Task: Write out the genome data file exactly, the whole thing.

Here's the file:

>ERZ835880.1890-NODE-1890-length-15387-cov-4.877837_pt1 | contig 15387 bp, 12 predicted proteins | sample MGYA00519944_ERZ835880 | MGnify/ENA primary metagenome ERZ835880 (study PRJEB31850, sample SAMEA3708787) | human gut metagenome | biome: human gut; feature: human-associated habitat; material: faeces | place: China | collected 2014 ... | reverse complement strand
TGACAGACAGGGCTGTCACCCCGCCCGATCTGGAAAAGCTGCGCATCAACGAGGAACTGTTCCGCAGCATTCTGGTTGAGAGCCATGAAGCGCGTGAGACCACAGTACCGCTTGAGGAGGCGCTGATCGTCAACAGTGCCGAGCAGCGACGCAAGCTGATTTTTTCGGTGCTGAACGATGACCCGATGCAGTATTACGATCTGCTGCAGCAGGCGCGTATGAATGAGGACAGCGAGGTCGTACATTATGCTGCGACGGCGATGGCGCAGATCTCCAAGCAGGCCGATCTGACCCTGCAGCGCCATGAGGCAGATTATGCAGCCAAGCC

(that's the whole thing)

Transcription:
>ERZ835880.1890-NODE-1890-length-15387-cov-4.877837_pt1 | contig 15387 bp, 12 predicted proteins | sample MGYA00519944_ERZ835880 | MGnify/ENA primary metagenome ERZ835880 (study PRJEB31850, sample SAMEA3708787) | human gut metagenome | biome: human gut; feature: human-associated habitat; material: faeces | place: China | collected 2014 ... | reverse complement strand
TGACAGACAGGGCTGTCACCCCGCCCGATCTGGAAAAGCTGCGCATCAACGAGGAACTGTTCCGCAGCATTCTGGTTGAGAGCCATGAAGCGCGTGAGACCACAGTACCGCTTGAGGAGGCGCTGATCGTCAACAGTGCCGAGCAGCGACGCAAGCTGATTTTTTCGGTGCTGAACGATGACCCGATGCAGTATTACGATCTGCTGCAGCAGGCGCGTATGAATGAGGACAGCGAGGTCGTACATTATGCTGCGACGGCGATGGCGCAGATCTCCAAGCAGGCCGATCTGACCCTGCAGCGCCATGAGGCAGATTATGCAGCCAAGCC